Word Geekery: Anachronistic Idioms

My baby boy says “Ring Ring” whenever he wants to play with my cell phone. Thing is, none of the cell phones in my house actually ring. One plays techno music, one has a recording of my older son calling us to the phone, the third plays the default tones from the manufacturer.

Practically no phones ring anymore, and yet we still say “ring tone” and “the phone is ringing.” Brits offer to “ring you up” when they mean to call your phone.

On the same track, people still sometimes say “drop a dime”…despite the fact that pay phones are nearly extinct, and none of the scattered survivors will work for less than 50 cents.

And what about “Disc Jockeys” — known to the kids as DJs? If you’re talking about the DJ at your local house party, he still uses discs…but only because happy coincidence makes CDs topologically similar to the vinyl LPs of the era that birthed the term. Radio DJs don’t even use those — they have high-tech sound files accessed by clicking a mouse.  Nary a disc to be found anymore.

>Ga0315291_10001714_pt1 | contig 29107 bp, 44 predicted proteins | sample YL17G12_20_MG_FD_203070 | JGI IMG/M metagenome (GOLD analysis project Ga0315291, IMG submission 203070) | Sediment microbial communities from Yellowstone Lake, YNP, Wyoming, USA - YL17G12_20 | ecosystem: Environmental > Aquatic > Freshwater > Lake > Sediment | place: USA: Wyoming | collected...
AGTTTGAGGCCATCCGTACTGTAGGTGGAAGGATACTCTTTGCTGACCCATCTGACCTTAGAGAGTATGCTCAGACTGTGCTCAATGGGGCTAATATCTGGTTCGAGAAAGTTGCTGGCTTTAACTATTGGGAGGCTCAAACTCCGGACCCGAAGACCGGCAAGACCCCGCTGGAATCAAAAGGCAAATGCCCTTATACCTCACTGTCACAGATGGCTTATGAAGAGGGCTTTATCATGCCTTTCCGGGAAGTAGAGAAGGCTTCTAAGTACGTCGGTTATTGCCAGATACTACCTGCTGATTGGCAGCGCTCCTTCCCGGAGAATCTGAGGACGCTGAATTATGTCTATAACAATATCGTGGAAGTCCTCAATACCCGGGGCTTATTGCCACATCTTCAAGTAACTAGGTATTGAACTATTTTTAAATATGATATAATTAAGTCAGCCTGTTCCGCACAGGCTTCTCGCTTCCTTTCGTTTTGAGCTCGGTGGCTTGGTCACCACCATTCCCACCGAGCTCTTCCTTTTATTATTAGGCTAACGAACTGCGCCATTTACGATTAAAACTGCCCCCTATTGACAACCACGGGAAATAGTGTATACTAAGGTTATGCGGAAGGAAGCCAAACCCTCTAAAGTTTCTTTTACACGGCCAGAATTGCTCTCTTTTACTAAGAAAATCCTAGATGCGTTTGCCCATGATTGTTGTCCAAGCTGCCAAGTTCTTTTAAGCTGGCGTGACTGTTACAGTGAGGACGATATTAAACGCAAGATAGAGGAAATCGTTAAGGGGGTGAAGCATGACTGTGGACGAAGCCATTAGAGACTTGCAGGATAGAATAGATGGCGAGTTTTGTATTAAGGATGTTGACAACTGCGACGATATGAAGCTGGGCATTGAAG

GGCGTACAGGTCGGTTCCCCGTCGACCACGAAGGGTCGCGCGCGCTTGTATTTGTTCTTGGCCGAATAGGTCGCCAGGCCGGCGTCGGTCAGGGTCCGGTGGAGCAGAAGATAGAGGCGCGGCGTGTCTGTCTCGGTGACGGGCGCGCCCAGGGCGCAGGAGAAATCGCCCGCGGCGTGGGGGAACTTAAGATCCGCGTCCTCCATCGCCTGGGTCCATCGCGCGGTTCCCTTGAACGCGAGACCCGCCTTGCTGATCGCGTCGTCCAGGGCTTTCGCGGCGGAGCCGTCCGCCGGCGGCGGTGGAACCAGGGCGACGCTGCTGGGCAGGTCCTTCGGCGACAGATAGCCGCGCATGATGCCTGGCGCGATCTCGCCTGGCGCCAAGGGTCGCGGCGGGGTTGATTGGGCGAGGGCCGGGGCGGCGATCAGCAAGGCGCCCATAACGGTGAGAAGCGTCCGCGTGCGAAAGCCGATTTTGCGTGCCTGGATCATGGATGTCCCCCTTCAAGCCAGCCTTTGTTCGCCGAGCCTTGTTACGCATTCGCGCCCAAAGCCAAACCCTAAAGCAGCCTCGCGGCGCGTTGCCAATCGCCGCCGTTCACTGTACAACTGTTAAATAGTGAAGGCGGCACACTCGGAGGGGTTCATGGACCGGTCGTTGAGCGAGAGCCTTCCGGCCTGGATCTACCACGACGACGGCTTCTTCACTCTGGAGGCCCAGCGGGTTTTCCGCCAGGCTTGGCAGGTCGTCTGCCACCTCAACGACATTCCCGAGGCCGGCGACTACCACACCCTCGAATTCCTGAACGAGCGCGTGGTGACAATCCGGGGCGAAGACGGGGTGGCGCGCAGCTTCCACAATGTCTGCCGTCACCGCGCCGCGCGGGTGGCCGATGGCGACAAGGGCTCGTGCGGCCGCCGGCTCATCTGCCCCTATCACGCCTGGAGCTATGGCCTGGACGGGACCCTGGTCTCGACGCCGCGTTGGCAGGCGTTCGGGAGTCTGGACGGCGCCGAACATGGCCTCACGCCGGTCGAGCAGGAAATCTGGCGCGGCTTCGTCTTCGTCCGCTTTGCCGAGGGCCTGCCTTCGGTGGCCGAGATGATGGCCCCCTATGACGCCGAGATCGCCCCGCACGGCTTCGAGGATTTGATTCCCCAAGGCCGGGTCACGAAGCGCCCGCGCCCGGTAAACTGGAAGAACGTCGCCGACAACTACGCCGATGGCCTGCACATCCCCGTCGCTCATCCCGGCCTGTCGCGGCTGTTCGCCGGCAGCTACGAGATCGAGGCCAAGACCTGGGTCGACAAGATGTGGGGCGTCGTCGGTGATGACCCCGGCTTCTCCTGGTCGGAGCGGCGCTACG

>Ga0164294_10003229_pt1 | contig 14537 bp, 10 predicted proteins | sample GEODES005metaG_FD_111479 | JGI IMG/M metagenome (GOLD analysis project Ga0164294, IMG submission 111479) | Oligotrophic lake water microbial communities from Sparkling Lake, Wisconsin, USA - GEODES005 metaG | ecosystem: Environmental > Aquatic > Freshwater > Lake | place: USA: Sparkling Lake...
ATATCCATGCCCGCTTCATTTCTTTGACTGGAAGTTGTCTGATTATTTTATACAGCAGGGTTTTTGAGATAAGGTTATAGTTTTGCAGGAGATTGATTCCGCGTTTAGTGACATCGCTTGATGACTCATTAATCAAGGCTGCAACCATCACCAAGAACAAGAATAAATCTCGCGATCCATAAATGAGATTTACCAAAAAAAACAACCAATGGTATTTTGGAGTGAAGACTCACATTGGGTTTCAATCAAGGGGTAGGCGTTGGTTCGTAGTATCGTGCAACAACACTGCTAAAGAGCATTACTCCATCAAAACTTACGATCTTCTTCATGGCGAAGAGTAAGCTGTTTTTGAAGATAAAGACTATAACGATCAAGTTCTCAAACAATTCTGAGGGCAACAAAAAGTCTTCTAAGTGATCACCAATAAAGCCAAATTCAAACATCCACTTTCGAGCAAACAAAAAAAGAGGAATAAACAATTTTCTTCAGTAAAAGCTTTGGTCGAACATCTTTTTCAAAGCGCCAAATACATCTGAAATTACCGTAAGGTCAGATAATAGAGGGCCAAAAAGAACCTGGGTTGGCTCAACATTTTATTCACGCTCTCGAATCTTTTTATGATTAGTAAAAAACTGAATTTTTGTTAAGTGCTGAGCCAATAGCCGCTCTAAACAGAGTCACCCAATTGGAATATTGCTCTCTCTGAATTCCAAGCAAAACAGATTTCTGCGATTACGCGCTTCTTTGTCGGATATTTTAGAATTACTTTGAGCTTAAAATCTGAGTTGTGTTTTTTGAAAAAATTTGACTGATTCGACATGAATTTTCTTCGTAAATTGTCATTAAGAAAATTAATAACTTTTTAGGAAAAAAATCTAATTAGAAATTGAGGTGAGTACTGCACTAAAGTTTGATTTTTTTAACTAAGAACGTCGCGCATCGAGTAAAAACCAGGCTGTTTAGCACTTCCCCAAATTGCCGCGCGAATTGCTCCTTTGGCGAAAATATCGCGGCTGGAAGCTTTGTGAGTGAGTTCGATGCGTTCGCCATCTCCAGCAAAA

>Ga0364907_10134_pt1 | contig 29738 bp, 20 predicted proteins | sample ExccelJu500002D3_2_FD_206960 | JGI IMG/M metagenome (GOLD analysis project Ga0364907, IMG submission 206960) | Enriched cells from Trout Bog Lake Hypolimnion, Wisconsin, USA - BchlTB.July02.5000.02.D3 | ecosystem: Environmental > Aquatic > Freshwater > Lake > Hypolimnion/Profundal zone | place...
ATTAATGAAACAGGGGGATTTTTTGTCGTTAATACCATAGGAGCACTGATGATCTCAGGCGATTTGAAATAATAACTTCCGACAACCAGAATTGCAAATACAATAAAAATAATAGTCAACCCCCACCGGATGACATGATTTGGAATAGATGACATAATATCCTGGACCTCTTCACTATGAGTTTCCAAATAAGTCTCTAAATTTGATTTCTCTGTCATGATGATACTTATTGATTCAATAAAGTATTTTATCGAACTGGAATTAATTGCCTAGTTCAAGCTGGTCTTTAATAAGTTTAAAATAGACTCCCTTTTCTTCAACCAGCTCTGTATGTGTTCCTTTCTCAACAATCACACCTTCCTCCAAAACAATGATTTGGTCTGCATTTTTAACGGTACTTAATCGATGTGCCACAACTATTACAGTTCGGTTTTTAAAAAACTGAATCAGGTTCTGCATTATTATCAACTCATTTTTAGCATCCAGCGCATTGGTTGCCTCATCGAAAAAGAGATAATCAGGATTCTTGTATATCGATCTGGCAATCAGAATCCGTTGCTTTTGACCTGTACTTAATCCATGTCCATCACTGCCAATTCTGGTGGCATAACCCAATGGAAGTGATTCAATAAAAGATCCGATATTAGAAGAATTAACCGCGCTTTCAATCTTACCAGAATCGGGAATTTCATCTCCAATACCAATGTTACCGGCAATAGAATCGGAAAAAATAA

A subspecies of this linguistic oddness comes from some of our older relatives. Ever hear a grandfather talk about fighting the “Japs” or the “Gooks” during his term of service, or a grandmother tell you a recent good deed was “mighty white of you,” or have no problem with being called “the little woman?” They mean no harm, but their children look embarrassed and jaws drop on the grandchildrens’ guests.

Language moves and evolves with time. Sometimes it shows that our culture has changed for the better. Other times it’s a difference in fashion, or a shift in technology.

I’d love to hear more. Alert readers, comment in with your own anachronistic idioms.

Thanks for listening.


Getting Ideas: Emperor Joshua Norton

For me, ideas tend to spray off of things I see or hear, like sparks shooting off when you hit flint and steel together. I was happy to discover recently that author Christopher Moore works the same way — at least sometimes.